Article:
|Home | Charity | Feedback|
Iceland: Reykjavik, Southern Iceland
(This article summarises the locations of: Budir; Hellnar; Snaefellsjokull; Arnarstapi; Londrangar; Seljalandsfoss; Skogafoss; Eyjafjallajokull; Vatnajokull; Halsanefshellir; Reynisfjalls; Vik; Gerdi; Jokulsarlon; Svinafellsjokull; Fjallsjokull; Vatnajokull; Ingolfshofdi; Hrauneyjar; Syora Fjallabak; Fjallsarlon; Halfoss and Landmannalaugar)
Southern Iceland: Long names; longer lasting impressions
by Prakash Bang, Editor in Chief
Contrary to popular belief, it’s not only ice in Iceland. Come summer and this island country changes into a pristine, beautiful land that is home to countless waterfalls, glaciers, lava fields, rolling hills and millions of migratory birds. The impression tourists would carry with them will far surpass the length of the alphabets that describe various locations!
I was in Iceland for 10 days. I was companion to Daniel Bergmann, Iceland’s famous nature and landscape photographer and Peter Cox, Ireland’s renowned landscape photographer. We were on a mission – to capture the spirit of Iceland landscape. Though in the 10 days on hand we could have covered most part of Iceland, we restricted our movement mainly to the southern part. Since shooting (with cameras of course) was the agenda, we would have to wait for the right light and weather conditions. It’s very easy to encounter 4 seasons in one day. There’s a saying in Iceland: If you don’t like the weather, wait for 5 minutes.
At our disposal was a rugged 4-wheel SUV. The roads are excellent with hardly any traffic. But to negotiate the off-road wilderness of Iceland calls for tougher vehicles. For tourists, cars can be rented. The rates are bit steep as compared to other European destinations but that is understandable because the tourist season lasts only for the summer. There are also tour companies that offer excursions and trips throughout Iceland. Reykjavik Excursions are quite popular. Icelandic Kroner is the official currency. At the time of writing USD1 fetched around ISK125. Post the economic crisis that Iceland faced, things look a bit cheaper to international travellers.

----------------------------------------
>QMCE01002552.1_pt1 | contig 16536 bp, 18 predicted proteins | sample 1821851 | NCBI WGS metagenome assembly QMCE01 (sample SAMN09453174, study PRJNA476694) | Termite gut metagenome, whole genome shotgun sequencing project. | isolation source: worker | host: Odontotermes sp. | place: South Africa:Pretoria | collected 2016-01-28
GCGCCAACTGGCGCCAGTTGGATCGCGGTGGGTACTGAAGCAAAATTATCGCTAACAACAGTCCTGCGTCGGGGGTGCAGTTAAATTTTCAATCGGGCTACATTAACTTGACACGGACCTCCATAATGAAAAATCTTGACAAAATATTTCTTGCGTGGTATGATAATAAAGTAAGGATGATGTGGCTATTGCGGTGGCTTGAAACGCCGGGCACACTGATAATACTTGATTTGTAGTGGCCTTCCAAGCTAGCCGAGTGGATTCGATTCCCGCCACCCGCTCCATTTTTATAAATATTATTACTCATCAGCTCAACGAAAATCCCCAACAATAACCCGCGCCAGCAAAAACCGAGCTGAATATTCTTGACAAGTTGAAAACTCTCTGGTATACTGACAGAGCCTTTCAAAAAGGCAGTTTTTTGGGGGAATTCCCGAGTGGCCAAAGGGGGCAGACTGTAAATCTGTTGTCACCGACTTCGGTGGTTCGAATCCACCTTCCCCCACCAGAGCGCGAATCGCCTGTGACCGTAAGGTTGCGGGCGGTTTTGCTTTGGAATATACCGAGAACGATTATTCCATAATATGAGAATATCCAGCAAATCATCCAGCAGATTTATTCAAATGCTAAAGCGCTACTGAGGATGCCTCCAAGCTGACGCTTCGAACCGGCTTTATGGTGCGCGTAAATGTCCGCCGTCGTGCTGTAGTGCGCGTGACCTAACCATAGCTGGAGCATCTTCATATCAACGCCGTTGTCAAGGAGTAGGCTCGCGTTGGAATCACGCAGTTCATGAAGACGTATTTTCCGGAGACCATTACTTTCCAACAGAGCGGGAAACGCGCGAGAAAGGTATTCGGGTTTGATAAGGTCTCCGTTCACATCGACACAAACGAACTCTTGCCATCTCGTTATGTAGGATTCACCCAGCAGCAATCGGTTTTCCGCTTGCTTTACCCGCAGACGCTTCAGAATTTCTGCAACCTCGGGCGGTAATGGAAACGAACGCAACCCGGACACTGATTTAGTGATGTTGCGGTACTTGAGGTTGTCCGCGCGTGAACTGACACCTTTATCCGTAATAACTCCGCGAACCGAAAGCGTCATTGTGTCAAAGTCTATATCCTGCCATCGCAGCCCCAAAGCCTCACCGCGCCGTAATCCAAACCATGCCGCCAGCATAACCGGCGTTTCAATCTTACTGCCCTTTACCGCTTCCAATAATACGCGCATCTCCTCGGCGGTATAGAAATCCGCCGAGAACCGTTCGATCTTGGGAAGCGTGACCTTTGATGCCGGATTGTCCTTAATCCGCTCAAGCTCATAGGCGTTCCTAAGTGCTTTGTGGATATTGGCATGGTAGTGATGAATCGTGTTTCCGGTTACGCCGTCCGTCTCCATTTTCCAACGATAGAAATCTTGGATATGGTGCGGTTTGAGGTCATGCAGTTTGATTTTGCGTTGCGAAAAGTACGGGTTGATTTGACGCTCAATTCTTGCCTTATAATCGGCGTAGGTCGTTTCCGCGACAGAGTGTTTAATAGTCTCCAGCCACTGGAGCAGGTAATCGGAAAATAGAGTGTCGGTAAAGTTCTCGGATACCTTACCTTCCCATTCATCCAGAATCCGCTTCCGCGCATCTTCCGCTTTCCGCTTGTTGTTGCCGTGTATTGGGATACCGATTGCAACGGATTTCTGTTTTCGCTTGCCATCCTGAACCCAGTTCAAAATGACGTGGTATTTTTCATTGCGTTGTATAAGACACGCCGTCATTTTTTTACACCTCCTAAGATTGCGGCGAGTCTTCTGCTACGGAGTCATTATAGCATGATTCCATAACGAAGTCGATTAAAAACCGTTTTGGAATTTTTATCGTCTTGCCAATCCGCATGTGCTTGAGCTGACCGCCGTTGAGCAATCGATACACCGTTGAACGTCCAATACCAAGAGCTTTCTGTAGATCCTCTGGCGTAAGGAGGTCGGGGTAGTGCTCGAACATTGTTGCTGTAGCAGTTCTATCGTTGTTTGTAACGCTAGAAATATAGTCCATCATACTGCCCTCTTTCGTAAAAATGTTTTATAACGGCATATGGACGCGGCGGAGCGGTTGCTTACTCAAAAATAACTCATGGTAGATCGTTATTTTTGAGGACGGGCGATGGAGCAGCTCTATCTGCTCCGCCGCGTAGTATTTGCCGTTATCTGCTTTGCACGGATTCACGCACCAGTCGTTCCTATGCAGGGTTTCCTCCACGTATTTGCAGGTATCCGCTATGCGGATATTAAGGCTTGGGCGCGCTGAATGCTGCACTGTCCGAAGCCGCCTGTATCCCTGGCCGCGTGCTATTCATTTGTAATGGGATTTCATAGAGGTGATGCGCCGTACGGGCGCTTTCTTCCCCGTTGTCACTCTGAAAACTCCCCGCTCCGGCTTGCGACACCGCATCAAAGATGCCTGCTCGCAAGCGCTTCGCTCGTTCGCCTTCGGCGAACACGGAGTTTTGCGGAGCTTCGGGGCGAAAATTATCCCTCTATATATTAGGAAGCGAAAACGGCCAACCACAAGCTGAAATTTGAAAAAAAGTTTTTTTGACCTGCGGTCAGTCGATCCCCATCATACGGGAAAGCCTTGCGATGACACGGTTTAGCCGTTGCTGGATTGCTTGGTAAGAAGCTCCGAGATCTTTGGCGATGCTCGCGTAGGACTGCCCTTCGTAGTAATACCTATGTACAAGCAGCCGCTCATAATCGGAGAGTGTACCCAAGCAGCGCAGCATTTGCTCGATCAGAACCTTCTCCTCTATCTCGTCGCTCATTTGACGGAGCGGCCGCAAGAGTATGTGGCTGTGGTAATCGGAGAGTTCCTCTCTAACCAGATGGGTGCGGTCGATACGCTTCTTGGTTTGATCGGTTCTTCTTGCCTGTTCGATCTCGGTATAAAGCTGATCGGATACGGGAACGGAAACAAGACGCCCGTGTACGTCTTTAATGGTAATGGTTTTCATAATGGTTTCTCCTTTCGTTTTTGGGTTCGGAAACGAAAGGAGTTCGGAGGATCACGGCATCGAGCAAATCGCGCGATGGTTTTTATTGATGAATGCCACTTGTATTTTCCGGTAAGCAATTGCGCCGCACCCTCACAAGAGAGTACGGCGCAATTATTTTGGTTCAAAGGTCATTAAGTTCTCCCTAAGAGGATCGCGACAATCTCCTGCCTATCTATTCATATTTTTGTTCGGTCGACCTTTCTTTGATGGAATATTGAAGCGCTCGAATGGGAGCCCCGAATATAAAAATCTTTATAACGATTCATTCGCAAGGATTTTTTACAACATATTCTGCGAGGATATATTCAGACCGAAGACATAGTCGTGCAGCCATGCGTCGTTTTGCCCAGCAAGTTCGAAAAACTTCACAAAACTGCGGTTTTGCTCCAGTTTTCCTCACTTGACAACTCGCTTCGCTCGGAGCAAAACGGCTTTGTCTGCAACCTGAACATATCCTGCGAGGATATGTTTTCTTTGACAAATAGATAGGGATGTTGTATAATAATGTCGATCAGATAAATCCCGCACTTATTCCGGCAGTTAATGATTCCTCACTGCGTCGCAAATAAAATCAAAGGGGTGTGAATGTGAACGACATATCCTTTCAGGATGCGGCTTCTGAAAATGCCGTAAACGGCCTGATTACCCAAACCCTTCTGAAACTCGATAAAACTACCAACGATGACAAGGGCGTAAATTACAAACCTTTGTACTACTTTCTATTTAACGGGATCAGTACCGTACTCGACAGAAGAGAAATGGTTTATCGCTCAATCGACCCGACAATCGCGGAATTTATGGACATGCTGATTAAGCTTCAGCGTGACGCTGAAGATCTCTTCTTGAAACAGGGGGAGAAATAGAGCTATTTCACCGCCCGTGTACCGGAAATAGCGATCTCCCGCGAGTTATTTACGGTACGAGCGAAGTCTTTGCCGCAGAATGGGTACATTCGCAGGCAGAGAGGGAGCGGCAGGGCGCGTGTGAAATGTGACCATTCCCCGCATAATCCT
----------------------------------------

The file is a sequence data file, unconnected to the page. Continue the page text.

Iceland is well connected with many European countries as also the US. I opted for Iceland Air from Amsterdam. It’s a 3 hour flight from Amsterdam to Keflavik – the international airport of Iceland which is about 50 minutes drive from Reykjavik – Iceland’s Capital City. Shuttle buses are available for about USD16, one way.
I arrived in the afternoon. That gave me few hours to explore the pretty city of Reykjavik. Being summer the days were really long. Sunset was at 11:30PM and sunrise was at 3:30AM. The light between sunset and sunrise is what we were after! Breakfast and dinner during the trip would be at our hotel while lunch was at roadside restaurants that came by our way when the hunger bells rang.
Of the country’s total population of just about 320,000 nearly 250,000 live in greater Reykjavik area. Small population and vast land mass gives everyone more than necessary of breathing space!
90% or Iceland’s energy is green. Power is generated with the use of waterfalls and geo thermal activities. Drinking straight from the tap is a way of life in Iceland. Bottled water is available, but very few buy them. Almost entire population speaks English... so despite the difficult Icelandic language, tourist won’t get lost unless they want to in the Icelandic wilderness. Fish is the preferred meal. Icelanders also take pride in serving their lambs.
On day 1, driving through the Snaefellsnes Peninsula, in 2 hours from Reykjavik got us to our first stop which would be for 2 nights. Our lunch stop on the way was at Borgarnes near the bay. We made our base at Hotel Hellnar right on the coast. From here we would explore Snaefellsjokull glacier and the coastal scenery from Arnarstapi to Svortuloft. Arches at Arnarstapi and stacks, lighthouse & sunset at Londrangar were the highlights.